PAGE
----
Since the 1980s, the contribution of East Asia to global trade has increased substantially, notably for its exports. From about 16% of the value of global exports in 1980, this share climbed to about 30% in 2019. This trend can partially be explained by substantial investments that went into new export-oriented manufacturing facilities using the advantages of low production costs, notably in terms of labor. In the early 1980s, East Asia was a net importer, and as economic development accelerated in the late 1980s, the gap between exports and imports became negligible.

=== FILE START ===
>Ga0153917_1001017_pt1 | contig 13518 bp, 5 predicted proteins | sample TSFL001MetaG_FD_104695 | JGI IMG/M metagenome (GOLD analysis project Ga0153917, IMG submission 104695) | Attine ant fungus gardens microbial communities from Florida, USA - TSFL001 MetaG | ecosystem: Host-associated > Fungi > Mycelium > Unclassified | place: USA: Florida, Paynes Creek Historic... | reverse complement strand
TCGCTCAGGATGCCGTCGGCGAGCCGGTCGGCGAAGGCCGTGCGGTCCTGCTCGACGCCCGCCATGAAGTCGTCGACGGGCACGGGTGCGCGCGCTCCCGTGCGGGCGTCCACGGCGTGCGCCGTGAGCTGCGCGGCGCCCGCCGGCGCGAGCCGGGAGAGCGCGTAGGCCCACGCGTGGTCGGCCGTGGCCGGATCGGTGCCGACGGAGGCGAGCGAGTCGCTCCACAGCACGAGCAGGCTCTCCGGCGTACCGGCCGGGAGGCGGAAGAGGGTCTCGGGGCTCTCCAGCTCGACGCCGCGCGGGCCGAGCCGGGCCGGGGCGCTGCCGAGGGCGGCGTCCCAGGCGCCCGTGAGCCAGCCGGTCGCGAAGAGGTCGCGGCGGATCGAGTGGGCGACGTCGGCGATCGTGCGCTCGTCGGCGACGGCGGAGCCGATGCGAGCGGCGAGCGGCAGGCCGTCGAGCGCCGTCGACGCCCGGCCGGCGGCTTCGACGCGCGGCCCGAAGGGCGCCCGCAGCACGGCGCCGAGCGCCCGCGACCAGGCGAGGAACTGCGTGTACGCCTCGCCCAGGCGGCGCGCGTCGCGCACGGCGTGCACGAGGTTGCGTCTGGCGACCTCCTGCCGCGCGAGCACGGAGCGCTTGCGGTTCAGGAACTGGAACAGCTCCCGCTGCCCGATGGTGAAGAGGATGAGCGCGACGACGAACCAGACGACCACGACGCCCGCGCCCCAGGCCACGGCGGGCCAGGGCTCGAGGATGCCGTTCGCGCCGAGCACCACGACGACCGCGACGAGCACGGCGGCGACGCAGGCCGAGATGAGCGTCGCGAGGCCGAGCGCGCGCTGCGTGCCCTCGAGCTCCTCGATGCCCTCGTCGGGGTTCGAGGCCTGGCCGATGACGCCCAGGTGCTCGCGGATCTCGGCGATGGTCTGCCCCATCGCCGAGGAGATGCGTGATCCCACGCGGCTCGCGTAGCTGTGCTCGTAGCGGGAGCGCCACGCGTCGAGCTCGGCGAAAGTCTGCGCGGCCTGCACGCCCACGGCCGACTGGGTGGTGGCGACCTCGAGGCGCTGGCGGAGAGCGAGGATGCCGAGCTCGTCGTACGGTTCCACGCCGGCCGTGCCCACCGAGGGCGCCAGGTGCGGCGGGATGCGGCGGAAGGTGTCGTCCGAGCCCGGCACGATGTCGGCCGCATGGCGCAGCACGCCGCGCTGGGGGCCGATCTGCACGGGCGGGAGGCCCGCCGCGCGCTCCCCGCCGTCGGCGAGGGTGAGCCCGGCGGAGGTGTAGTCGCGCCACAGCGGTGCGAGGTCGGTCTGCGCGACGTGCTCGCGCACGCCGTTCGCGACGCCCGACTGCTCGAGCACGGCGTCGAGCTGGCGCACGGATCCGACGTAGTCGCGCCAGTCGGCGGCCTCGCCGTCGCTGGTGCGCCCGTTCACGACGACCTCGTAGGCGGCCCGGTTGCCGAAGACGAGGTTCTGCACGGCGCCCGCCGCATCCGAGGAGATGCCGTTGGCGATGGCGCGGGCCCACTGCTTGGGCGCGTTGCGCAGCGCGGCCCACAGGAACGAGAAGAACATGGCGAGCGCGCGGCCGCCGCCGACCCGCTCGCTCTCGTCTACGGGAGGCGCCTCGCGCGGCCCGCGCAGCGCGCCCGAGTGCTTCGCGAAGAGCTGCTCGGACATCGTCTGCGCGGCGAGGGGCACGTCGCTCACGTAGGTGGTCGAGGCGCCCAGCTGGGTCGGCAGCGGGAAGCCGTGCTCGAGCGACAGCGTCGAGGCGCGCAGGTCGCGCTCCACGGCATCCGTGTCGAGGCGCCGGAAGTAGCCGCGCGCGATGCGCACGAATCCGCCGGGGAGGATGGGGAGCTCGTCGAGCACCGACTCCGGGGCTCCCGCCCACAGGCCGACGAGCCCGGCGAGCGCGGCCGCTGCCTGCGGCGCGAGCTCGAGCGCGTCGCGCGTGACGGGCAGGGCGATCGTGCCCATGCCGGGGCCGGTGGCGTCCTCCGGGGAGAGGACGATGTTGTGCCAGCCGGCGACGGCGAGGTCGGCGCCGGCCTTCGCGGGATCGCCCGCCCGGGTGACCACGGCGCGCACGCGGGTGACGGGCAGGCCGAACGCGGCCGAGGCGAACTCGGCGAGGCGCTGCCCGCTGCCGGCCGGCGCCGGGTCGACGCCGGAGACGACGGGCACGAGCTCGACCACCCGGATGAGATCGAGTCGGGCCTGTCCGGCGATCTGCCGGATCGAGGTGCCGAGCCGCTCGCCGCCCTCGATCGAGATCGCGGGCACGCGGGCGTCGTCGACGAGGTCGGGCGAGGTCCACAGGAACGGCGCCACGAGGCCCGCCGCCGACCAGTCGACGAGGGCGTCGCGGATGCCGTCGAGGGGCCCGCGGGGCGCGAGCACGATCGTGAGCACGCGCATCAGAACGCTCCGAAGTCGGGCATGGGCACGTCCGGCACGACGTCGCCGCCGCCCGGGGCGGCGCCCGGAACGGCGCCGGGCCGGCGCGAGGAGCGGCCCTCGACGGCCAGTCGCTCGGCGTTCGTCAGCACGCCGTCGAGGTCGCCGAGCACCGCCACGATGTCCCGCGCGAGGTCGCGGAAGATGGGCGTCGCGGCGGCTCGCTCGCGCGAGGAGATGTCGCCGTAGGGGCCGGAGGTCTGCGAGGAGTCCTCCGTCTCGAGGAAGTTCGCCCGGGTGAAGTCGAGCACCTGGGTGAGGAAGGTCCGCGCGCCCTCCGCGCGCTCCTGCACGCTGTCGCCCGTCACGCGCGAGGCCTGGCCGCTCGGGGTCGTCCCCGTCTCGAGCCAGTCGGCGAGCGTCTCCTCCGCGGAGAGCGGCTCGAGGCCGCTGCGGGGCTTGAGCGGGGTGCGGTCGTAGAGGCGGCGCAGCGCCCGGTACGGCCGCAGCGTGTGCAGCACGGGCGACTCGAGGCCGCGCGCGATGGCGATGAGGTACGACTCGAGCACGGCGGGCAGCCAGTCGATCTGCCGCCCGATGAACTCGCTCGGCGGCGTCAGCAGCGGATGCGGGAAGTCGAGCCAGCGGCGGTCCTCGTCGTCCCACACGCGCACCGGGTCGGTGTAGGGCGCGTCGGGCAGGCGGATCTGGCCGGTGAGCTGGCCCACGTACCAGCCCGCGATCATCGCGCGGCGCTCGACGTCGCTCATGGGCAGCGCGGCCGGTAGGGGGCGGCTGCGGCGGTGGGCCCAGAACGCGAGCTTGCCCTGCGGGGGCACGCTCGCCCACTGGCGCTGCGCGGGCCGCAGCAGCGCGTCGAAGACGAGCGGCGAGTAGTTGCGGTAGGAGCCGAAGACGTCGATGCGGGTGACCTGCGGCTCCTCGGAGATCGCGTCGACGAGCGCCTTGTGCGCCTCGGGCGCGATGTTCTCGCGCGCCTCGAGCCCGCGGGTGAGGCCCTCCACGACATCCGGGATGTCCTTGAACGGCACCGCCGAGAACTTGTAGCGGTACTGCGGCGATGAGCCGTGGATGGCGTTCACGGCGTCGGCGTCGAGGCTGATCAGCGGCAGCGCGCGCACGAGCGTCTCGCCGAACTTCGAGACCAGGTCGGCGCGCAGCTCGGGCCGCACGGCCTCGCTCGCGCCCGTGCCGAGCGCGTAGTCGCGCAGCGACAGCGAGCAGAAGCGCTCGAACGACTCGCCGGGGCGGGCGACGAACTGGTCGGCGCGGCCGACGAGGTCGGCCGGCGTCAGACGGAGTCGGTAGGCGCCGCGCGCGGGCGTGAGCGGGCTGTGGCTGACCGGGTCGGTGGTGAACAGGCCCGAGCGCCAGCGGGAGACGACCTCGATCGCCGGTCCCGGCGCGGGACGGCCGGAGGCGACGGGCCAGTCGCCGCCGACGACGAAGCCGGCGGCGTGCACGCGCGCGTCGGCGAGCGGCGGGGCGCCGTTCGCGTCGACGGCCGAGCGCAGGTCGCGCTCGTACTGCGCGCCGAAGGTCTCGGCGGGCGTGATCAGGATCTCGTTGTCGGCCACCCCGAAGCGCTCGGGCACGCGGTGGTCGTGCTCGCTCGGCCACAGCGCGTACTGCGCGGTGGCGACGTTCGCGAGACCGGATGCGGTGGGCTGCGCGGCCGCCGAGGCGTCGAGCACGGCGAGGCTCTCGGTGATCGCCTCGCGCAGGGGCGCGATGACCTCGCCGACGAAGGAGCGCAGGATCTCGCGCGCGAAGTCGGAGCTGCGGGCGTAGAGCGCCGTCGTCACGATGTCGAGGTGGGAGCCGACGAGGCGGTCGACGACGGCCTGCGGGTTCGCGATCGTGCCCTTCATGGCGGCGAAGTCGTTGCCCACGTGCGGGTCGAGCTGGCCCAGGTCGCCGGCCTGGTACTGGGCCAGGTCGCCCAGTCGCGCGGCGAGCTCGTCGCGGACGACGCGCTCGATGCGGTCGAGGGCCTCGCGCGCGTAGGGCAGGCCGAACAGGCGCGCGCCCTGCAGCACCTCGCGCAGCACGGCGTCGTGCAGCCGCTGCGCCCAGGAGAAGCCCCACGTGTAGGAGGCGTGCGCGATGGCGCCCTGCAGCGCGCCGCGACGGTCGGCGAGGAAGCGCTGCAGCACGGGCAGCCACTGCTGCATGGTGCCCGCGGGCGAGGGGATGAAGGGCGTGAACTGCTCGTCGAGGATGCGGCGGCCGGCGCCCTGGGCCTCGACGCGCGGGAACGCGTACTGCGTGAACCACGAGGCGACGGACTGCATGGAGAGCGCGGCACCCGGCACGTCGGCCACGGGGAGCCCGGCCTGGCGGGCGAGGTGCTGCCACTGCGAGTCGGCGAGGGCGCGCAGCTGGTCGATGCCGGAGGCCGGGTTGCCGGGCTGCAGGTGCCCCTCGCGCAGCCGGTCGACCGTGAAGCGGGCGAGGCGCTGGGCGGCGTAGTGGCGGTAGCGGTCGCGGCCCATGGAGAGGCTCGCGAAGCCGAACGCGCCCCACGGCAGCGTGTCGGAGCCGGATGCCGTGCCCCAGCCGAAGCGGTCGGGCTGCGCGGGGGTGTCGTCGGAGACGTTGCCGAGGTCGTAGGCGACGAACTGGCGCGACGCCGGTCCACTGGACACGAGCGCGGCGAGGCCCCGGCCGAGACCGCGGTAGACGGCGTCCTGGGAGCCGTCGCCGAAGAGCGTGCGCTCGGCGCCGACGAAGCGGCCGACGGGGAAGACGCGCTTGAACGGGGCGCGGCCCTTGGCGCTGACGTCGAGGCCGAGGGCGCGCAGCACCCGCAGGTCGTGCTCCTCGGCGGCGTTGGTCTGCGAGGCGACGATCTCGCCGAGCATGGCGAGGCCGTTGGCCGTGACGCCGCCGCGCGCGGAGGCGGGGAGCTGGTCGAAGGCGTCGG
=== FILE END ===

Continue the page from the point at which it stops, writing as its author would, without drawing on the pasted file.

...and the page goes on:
The gap between exports and imports substantially increased after 1997 when currency devaluations made the region more competitive. Yet, as development occurs, East Asian economies are consuming (importing) increasing amounts of resources and finished goods. From 2008, the gap between the value of exports and imports narrowed, while the share of the region in global trade peaked.